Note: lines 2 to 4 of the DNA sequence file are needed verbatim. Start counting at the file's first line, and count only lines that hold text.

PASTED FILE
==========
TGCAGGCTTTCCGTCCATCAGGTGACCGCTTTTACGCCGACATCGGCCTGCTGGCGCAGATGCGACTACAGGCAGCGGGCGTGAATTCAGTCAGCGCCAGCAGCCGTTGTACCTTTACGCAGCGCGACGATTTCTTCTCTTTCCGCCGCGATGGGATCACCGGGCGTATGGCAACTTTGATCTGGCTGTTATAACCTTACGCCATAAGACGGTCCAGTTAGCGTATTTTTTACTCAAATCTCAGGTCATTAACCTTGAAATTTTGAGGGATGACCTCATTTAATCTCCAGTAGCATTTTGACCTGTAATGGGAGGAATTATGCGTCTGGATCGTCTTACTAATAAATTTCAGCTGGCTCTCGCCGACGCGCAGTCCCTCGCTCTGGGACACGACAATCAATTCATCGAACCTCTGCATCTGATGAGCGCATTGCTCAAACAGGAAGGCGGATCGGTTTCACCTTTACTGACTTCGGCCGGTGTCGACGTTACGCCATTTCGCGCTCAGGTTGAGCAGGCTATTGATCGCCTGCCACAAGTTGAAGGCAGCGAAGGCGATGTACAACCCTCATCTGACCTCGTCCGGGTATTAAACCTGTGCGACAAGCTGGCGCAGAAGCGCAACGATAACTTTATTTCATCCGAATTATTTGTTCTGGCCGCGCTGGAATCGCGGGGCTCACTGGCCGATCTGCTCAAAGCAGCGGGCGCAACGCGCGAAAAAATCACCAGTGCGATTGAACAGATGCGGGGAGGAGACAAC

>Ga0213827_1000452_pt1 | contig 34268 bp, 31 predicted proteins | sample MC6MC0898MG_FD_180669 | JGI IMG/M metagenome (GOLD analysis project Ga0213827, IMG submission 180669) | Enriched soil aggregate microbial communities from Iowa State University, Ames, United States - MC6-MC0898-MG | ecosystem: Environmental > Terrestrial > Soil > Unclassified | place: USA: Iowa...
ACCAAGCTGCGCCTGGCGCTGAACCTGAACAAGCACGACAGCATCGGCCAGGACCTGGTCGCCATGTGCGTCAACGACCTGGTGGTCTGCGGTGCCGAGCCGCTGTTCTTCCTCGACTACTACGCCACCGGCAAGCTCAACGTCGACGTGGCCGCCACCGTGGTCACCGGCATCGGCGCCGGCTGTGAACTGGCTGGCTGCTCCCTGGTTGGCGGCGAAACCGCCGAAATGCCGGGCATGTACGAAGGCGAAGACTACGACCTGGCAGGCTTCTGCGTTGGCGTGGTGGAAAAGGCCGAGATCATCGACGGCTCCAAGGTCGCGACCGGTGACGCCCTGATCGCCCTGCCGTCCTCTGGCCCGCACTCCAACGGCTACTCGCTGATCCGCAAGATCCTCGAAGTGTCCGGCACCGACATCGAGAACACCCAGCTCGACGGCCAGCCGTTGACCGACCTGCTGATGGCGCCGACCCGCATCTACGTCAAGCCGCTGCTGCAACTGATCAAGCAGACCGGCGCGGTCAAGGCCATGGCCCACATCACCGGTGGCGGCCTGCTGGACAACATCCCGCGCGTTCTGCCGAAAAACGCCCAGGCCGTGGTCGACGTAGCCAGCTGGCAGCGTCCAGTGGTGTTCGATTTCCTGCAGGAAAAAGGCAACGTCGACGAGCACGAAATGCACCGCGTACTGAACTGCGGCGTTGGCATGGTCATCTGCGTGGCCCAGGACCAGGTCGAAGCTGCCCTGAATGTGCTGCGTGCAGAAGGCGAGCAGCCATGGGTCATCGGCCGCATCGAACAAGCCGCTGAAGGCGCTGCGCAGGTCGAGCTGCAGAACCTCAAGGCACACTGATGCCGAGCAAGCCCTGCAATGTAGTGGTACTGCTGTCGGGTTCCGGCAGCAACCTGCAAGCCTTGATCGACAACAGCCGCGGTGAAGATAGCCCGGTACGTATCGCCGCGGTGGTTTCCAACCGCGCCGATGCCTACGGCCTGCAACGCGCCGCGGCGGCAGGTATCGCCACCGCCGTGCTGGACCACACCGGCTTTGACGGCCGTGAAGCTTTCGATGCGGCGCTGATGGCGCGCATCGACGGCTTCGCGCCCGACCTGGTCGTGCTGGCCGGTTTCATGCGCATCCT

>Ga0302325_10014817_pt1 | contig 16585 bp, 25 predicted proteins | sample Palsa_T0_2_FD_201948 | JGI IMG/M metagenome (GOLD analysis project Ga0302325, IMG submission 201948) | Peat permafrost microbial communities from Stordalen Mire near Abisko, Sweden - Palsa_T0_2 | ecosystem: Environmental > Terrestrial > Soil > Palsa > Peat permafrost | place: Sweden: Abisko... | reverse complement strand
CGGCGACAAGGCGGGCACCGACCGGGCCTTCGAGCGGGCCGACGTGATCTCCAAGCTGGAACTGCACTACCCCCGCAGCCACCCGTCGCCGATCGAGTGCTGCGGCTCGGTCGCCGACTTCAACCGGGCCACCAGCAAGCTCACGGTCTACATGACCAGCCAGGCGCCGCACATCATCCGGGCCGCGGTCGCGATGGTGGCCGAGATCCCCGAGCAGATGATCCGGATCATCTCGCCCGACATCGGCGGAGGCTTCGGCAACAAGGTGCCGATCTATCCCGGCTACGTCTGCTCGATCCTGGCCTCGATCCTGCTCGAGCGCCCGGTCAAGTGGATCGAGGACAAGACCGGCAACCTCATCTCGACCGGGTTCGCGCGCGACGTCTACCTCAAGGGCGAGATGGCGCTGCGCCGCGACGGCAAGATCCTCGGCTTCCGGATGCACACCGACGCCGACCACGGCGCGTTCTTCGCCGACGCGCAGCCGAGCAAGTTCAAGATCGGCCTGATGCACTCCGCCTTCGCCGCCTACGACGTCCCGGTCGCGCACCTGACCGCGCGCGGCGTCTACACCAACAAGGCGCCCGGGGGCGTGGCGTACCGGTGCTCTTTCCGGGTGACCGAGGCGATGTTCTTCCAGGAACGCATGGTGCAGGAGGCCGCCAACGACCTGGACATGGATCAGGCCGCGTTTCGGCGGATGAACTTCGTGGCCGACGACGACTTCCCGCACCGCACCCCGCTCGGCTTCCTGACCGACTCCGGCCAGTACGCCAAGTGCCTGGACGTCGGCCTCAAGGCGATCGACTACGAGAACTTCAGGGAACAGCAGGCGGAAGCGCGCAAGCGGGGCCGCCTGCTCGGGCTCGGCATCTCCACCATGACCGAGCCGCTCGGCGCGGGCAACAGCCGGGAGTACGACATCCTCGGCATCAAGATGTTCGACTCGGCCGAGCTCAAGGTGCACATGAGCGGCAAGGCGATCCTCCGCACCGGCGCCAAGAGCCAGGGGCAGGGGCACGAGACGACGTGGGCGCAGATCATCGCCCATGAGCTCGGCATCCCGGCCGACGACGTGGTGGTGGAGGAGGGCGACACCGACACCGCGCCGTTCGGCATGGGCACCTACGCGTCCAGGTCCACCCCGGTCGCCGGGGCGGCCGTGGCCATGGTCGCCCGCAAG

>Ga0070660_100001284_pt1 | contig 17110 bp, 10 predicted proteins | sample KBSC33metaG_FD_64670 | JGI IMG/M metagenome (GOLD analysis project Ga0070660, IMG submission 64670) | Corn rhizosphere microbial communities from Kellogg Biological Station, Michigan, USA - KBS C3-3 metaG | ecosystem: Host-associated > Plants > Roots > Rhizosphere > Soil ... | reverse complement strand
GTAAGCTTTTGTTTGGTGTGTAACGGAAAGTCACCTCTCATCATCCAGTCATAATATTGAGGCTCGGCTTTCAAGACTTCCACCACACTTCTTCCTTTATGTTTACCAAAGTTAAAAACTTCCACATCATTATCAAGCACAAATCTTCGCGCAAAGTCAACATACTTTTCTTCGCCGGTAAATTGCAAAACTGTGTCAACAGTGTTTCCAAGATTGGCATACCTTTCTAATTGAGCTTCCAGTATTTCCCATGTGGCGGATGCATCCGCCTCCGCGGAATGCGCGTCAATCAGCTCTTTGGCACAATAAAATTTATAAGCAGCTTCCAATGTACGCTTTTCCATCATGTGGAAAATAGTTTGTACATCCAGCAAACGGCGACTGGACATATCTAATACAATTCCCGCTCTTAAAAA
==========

>Ga0213827_1000452_pt1 | contig 34268 bp, 31 predicted proteins | sample MC6MC0898MG_FD_180669 | JGI IMG/M metagenome (GOLD analysis project Ga0213827, IMG submission 180669) | Enriched soil aggregate microbial communities from Iowa State University, Ames, United States - MC6-MC0898-MG | ecosystem: Environmental > Terrestrial > Soil > Unclassified | place: USA: Iowa...
ACCAAGCTGCGCCTGGCGCTGAACCTGAACAAGCACGACAGCATCGGCCAGGACCTGGTCGCCATGTGCGTCAACGACCTGGTGGTCTGCGGTGCCGAGCCGCTGTTCTTCCTCGACTACTACGCCACCGGCAAGCTCAACGTCGACGTGGCCGCCACCGTGGTCACCGGCATCGGCGCCGGCTGTGAACTGGCTGGCTGCTCCCTGGTTGGCGGCGAAACCGCCGAAATGCCGGGCATGTACGAAGGCGAAGACTACGACCTGGCAGGCTTCTGCGTTGGCGTGGTGGAAAAGGCCGAGATCATCGACGGCTCCAAGGTCGCGACCGGTGACGCCCTGATCGCCCTGCCGTCCTCTGGCCCGCACTCCAACGGCTACTCGCTGATCCGCAAGATCCTCGAAGTGTCCGGCACCGACATCGAGAACACCCAGCTCGACGGCCAGCCGTTGACCGACCTGCTGATGGCGCCGACCCGCATCTACGTCAAGCCGCTGCTGCAACTGATCAAGCAGACCGGCGCGGTCAAGGCCATGGCCCACATCACCGGTGGCGGCCTGCTGGACAACATCCCGCGCGTTCTGCCGAAAAACGCCCAGGCCGTGGTCGACGTAGCCAGCTGGCAGCGTCCAGTGGTGTTCGATTTCCTGCAGGAAAAAGGCAACGTCGACGAGCACGAAATGCACCGCGTACTGAACTGCGGCGTTGGCATGGTCATCTGCGTGGCCCAGGACCAGGTCGAAGCTGCCCTGAATGTGCTGCGTGCAGAAGGCGAGCAGCCATGGGTCATCGGCCGCATCGAACAAGCCGCTGAAGGCGCTGCGCAGGTCGAGCTGCAGAACCTCAAGGCACACTGATGCCGAGCAAGCCCTGCAATGTAGTGGTACTGCTGTCGGGTTCCGGCAGCAACCTGCAAGCCTTGATCGACAACAGCCGCGGTGAAGATAGCCCGGTACGTATCGCCGCGGTGGTTTCCAACCGCGCCGATGCCTACGGCCTGCAACGCGCCGCGGCGGCAGGTATCGCCACCGCCGTGCTGGACCACACCGGCTTTGACGGCCGTGAAGCTTTCGATGCGGCGCTGATGGCGCGCATCGACGGCTTCGCGCCCGACCTGGTCGTGCTGGCCGGTTTCATGCGCATCCT

>Ga0302325_10014817_pt1 | contig 16585 bp, 25 predicted proteins | sample Palsa_T0_2_FD_201948 | JGI IMG/M metagenome (GOLD analysis project Ga0302325, IMG submission 201948) | Peat permafrost microbial communities from Stordalen Mire near Abisko, Sweden - Palsa_T0_2 | ecosystem: Environmental > Terrestrial > Soil > Palsa > Peat permafrost | place: Sweden: Abisko... | reverse complement strand